Deep underneath Helsinki’s Senaatintori Square, carved into the solid rock, lies the archive of the National Library of Finland. The archive safeguards Finnish cultural heritage by storing printed and audiovisual materials, as well as collecting and preserving documents published on the internet. “The focus is on the future,” says Professor Kai Ekholm, the national librarian.

When Ekholm started his post as a national librarian at the National Library of Finland 17 years ago, he wanted to achieve a few goals: to renovate the 174-year-old building, digitise the Library collections and lower the admission threshold to visit the library. Now, retiring from his post, he has completed his objectives. During his time, the world has changed and the growing traffic on the internet has created new challenges. One could ask: what is the point of storing printed materials, when a lot of it is available online anyway? Ekholm reminds us that most researchers will almost always want to see the original pieces. Viewing an original item in real life is always an experience and might give an insight, which could be missed if only doing research on the internet. Ekholm does not see any competition between online archives and built archives. “We need them both.”

The National Library of Finland

The rarest materials are available for study in the special collections reading room.

A book can change someone’s life

“Books have a form of responsibility,” Ekholm states. “That’s why it’s so crucial to write them well!” He is happy that currently, Finland has many young writers who have a lot to say, but wishes authors had more back up both financially and in general.

Ekholm is worried about screens taking over books. He calls the current age the ‘ephemeral era’: “Things on social media that are born in the morning, are dead by the evening. The aim of these different phenomena that appear on our screens is to block our memory and to keep us hooked, so that we can be sold more stuff we don’t need, while we are losing touch with cultural knowledge and inner truth. All that is left are some fragmented truths, from which we have to re-build our world.” The National Library, on the other hand, offers a point of connection, where culture is shared and moves from one generation to the next. “In the same way that nobody actually owns colours, no one owns culture either, but sharing it joins us as a nation. People want to be part of a culture.”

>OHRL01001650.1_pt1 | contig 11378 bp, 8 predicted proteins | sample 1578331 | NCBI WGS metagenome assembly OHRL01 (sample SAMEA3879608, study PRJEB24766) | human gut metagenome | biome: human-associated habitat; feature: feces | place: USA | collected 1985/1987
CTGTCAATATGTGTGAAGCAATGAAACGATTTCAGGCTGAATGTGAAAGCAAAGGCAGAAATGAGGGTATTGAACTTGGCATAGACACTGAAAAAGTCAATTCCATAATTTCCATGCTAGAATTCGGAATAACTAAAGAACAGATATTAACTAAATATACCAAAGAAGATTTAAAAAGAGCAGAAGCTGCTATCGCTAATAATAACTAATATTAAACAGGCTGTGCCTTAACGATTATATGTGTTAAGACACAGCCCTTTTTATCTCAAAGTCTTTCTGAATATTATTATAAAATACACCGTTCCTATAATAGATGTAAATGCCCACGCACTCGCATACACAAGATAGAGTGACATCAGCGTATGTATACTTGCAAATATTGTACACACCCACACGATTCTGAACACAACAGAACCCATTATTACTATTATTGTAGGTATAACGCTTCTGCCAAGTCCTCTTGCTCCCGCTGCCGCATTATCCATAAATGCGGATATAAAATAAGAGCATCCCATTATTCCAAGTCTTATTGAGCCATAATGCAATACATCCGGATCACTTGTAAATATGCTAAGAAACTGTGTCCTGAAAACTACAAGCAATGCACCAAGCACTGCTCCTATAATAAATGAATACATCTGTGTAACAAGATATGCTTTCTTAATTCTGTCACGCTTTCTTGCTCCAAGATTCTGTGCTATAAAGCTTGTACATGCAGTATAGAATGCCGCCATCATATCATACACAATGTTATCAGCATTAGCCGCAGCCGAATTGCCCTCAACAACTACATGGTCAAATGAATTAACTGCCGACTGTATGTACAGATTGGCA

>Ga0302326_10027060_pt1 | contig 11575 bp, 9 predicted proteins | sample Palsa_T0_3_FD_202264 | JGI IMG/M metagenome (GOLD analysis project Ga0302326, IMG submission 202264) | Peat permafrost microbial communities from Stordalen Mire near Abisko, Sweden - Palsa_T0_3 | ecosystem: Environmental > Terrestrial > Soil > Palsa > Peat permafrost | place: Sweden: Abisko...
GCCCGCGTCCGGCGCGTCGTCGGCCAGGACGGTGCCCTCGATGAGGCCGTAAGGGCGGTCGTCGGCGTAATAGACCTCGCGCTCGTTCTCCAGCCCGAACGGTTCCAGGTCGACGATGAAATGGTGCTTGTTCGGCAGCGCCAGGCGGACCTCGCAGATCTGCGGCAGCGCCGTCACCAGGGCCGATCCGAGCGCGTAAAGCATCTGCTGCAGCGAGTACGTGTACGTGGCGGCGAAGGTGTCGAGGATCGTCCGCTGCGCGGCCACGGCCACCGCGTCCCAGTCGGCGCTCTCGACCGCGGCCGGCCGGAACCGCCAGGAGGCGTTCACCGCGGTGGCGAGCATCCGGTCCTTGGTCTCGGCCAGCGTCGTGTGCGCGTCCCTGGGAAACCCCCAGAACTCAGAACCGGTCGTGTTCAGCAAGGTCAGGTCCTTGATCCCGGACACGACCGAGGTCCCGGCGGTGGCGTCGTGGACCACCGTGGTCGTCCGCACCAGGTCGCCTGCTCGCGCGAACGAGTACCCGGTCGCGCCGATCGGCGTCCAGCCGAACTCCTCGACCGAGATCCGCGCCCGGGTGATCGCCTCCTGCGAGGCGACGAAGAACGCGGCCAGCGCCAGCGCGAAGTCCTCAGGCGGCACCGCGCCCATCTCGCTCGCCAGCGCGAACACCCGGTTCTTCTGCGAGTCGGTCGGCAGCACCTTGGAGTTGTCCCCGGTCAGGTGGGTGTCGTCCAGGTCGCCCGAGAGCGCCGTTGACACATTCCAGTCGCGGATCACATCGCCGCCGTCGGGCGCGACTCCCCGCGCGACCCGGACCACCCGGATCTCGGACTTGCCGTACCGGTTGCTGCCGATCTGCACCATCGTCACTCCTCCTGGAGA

The National Library of Finland

Treasures, such as a book that used to belong to the “father of Finnish literature”, Mikael Agricola, are for the most part acquired via donations.

The real treasure: private collectors

One vital aspect keeping the cultural heritage alive are the private collectors. These collectors have dedicated their lives to their passion by collecting rare books, maps, and special editions. Plus, their donations keep the national heritage alive and constantly evolving. Ekholm calls these gifts and donations ‘success stories’, and they have enhanced Ekholm’s career along the way. He gives the example of a collector who had finally found and purchased some manuscripts by Jean Sibelius at Sotheby’s. “The package arrived in July, but I had to wait for the right moment to open it. Finally, the time arrived a month later, when I could hand over a pair of scissors to the collector and ask her to open it. That moment, when Sibelius arrived home, has forever stuck in my memory.”

The National Library of Finland

The extension for Engel’s building, Rotunda, was designed by Carl Gustaf Nyström in the early years of the 1900s. The Late Jugend architecture was influenced greatly by Nyström’s study trip to Vienna.


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